Standard staffing roles may include the PO director, program managers, project managers, project mentors, process manager(s), methodology experts, project controllers, planner(s), librarian/documentation specialists, issue resolutions coordinator, change control coordinator, risk management coordinator, project support administrators, and a systems administrator. The individuals who belong to the PO should be experienced and trained in advanced project management and leadership. As stated before, the PO at this level is generally considered a center of excellence and sets the standard and mentors project teams throughout the organization. The PO director provides PM leadership and sets the priorities of the project office. The process manager and methodology experts are recognized experts in project management and develop/improve standard methods and processes. The Project Controllers and Planners are experts at strategic planning, portfolio management, and integration planning. The librarian/documentation specialists will, among other things, establish a PM library for best practices and lessons learned. The issues resolutions coordinator and change control coordinator, and risk management coordinator will support the POs at all levels to establish processes and procedures to manage issues, change control and risk. The project support administrators continue to support internal operations and data entry, placing additional emphasis on report consolidation and integration. If a PO exists at this level, organizations normally have a project management information system that needs administration. The systems administrator typically fulfills this responsibility.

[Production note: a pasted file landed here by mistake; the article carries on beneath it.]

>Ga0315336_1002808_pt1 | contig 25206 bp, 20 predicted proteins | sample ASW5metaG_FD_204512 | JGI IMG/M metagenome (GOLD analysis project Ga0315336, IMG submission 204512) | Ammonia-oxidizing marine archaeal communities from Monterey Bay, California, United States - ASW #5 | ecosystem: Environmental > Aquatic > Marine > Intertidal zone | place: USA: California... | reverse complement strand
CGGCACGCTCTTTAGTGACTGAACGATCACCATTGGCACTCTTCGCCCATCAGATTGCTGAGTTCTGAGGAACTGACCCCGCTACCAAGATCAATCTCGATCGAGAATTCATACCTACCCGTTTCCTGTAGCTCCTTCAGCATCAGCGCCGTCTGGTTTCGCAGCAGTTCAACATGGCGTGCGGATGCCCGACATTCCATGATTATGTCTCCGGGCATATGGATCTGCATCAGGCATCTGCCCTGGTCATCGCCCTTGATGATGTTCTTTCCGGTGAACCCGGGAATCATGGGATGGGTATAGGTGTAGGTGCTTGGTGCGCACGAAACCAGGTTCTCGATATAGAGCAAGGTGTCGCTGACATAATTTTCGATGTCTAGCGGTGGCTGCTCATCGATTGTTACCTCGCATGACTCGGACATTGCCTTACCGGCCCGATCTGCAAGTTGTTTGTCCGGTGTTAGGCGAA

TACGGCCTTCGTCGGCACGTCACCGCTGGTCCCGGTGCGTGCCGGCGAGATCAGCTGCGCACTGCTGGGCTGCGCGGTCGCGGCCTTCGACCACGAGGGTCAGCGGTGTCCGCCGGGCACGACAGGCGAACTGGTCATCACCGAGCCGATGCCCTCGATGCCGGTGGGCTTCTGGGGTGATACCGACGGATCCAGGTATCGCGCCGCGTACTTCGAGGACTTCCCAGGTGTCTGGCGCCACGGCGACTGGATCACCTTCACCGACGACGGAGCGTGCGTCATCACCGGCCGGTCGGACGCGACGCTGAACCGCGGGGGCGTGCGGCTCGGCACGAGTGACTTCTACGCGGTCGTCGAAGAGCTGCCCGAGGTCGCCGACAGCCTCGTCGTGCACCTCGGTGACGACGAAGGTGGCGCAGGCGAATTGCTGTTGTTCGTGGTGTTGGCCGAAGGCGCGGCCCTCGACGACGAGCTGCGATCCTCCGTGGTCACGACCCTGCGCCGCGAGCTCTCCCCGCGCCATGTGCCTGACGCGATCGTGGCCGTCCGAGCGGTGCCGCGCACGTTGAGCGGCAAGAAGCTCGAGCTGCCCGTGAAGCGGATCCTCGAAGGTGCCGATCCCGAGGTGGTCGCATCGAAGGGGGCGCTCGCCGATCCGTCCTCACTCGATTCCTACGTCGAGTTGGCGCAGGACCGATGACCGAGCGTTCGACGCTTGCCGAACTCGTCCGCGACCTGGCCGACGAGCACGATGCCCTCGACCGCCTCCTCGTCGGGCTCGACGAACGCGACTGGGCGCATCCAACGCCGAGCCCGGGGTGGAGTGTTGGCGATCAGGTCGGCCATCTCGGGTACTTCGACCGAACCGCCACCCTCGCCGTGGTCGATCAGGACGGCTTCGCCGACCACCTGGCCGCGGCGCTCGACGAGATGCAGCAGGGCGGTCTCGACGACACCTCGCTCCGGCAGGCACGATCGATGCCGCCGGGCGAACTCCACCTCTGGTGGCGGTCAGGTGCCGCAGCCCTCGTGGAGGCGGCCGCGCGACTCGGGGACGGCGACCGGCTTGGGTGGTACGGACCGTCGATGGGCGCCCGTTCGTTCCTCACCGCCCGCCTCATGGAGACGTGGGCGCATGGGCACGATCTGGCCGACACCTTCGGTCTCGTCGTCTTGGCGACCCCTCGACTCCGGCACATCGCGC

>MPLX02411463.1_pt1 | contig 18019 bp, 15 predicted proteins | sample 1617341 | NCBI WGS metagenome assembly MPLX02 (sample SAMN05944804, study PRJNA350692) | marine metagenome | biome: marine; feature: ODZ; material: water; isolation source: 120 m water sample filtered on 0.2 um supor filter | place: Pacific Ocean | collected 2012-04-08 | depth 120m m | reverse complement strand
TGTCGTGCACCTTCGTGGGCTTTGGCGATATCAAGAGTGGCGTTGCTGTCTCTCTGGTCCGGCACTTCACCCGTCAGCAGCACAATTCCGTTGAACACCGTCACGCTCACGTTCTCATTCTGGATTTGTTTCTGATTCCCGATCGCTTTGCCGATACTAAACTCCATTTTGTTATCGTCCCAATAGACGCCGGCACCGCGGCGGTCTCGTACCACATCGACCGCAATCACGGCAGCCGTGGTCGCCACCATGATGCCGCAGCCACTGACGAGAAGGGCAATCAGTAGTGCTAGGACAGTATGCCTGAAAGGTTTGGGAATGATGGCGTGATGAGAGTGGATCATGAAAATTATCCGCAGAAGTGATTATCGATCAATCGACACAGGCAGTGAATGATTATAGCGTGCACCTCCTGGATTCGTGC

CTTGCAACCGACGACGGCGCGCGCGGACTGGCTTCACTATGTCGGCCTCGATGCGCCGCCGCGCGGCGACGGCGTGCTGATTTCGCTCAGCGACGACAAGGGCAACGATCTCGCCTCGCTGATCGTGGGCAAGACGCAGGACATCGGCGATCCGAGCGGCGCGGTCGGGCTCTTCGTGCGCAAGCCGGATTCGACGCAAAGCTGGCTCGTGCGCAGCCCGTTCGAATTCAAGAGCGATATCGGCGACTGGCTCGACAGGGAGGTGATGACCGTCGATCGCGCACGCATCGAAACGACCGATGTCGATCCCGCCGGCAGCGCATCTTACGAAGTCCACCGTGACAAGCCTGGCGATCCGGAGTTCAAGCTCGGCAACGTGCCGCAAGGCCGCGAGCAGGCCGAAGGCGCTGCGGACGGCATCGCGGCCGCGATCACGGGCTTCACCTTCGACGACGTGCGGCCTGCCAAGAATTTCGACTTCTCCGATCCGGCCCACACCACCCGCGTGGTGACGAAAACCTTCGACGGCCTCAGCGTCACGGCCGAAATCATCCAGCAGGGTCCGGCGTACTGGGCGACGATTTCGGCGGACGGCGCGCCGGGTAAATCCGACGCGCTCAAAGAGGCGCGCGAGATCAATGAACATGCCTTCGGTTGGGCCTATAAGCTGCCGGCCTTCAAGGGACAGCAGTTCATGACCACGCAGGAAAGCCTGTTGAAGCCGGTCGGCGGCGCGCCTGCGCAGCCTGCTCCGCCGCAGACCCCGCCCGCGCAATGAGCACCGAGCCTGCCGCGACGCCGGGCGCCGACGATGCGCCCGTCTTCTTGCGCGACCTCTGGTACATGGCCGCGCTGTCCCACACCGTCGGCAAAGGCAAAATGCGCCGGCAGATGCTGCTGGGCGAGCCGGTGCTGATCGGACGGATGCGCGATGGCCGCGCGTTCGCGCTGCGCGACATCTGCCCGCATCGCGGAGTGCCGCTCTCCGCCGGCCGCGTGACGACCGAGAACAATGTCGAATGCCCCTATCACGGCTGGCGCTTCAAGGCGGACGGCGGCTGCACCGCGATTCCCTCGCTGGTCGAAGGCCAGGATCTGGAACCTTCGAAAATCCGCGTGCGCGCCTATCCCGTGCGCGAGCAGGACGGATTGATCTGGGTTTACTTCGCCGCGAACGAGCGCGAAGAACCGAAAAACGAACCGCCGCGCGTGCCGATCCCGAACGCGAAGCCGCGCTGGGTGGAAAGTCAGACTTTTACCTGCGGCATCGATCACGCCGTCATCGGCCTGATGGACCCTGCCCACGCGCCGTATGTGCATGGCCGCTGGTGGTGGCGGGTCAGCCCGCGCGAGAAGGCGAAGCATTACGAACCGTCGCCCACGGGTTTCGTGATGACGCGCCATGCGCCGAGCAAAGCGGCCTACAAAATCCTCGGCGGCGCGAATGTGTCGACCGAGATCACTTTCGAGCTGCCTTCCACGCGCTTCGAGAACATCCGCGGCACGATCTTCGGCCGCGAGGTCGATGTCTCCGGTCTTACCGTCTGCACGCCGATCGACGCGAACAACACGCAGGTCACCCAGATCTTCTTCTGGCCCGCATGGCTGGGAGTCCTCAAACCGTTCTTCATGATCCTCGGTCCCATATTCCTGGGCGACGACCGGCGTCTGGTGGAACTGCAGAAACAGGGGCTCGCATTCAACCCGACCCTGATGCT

Project Office Types/Cultural Considerations